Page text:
This idea comes from Claire Baty, who I saw use it in her Year 10 French lesson. However, I think it can be easily adapted to suit lots of different subjects.
What did she do?
- For each pair of pupils, she set up a collaboration page on OneNote full of adjectives. Some adjectives were familiar, and some were new.
- The instruction was for pupils to drag the words around the collaboration space and to group them “in any way they find interesting’.
- She didn’t define what she meant by ‘interesting’, giving pairs the freedom to think independently, creatively and logically.
- Pairs were immediately deep in debate as to first, what categories to use, and then how to categorise the individual words…some were not easily categorised!
- There were lots of different interpretations of ‘interesting’: some pupils took a grammatical approach (grouping words by how they are used in a sentence); some a semantic approach (grouping words by their meaning); some a metacognitive approach (grouping words with whether they were new or difficult)…and some did something more personal and quirky! (see a couple of screenshots of this below)
- She then showed the collaboration spaces to the class, with pairs explaining their approach.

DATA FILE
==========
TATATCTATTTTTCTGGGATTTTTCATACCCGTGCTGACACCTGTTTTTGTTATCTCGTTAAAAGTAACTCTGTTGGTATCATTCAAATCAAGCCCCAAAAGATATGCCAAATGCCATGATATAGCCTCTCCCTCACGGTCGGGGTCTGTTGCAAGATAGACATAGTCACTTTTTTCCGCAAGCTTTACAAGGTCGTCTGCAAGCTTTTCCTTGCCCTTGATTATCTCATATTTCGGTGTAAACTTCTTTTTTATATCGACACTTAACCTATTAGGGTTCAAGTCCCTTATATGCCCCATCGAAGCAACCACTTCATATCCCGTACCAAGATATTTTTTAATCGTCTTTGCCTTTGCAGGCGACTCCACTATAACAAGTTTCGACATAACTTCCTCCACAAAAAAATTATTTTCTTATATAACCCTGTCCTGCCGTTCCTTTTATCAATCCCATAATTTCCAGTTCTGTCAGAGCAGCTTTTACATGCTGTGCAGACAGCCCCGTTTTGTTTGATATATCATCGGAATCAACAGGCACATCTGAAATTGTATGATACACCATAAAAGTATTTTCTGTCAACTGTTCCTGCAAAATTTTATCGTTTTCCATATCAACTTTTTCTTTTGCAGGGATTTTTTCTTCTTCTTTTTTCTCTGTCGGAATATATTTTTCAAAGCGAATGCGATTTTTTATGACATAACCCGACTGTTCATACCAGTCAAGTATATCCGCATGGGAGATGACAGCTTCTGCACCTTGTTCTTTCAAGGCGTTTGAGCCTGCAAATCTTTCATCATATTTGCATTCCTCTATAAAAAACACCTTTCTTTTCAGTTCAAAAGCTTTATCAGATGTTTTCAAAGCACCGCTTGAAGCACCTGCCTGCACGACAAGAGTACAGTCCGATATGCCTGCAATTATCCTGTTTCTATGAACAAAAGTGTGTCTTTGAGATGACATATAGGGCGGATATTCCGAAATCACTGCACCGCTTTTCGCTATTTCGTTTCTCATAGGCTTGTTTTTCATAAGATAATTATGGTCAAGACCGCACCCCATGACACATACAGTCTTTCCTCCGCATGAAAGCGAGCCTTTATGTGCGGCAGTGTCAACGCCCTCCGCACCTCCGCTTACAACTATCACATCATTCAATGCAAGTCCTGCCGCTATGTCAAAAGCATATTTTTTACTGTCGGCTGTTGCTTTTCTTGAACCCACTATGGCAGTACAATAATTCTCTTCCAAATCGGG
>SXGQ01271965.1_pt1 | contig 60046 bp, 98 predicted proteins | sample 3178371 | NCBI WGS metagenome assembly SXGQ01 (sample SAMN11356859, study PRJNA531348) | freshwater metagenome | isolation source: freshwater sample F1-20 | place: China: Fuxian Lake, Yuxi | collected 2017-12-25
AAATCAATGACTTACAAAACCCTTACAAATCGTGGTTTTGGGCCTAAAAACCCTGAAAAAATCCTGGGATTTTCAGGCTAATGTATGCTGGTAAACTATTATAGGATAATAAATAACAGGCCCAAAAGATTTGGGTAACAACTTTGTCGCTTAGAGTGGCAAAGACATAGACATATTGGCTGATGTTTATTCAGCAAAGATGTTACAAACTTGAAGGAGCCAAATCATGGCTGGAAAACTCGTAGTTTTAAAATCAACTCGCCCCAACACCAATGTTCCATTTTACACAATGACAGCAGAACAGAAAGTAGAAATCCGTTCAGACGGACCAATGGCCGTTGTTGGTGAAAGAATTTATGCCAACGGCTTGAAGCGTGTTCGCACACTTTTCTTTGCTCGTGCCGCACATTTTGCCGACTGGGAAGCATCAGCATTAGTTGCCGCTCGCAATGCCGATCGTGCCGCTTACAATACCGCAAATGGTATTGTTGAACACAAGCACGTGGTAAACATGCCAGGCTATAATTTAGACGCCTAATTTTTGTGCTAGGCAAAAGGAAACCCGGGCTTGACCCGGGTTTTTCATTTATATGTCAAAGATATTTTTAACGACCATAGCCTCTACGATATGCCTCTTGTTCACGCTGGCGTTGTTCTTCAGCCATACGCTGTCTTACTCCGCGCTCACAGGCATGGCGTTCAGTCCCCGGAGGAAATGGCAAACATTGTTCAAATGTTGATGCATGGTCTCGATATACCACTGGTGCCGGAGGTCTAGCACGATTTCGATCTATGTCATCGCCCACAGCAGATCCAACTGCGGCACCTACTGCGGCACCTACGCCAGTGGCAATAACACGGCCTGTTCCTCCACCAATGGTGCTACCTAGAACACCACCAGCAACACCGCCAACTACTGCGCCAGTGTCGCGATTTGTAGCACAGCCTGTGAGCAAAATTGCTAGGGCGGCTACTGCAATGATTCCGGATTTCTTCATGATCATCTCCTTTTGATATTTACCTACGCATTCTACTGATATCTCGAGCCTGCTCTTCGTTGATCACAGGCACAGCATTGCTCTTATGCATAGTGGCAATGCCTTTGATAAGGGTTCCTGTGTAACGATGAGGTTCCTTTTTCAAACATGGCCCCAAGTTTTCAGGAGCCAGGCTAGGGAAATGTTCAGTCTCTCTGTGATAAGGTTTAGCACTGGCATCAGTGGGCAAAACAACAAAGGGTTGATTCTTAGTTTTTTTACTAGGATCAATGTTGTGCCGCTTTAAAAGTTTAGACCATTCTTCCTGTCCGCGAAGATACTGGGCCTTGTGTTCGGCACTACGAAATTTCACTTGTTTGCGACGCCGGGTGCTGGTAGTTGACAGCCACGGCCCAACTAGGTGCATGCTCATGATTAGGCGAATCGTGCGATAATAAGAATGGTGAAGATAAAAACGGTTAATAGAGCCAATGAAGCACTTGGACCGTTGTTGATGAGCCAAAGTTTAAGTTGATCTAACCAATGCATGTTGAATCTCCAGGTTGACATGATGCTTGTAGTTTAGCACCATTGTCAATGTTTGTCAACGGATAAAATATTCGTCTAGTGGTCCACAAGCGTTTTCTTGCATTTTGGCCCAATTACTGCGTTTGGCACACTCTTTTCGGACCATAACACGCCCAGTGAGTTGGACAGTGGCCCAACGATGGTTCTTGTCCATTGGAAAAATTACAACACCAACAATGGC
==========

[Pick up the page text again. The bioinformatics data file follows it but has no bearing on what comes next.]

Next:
Of course, you don’t have to be grouping adjectives. You could ask pupils to group anything, BUT it works best where there can be debate and flexibility about how and what to group.
This is effective because…
- The task allowed for natural differentiation, with pairs choosing to group words in more complex or simpler ways (for a great article about differentiation by task rather than activity, read this https://learningspy.co.uk/english-gcse/building-challenge-differentiation-thats-quick-and-works/ )
- It opened up rigorous, independent debate between pupils as they weighed up why words should be grouped in a certain way.
- It recapped prior learning and allowed for independent exploration of new words (and the way they work within sentences).
- It modelled a way to revise vocabulary – by grouping vocab in different ways to make networks/schemas of words and ideas. This is great for memory recall.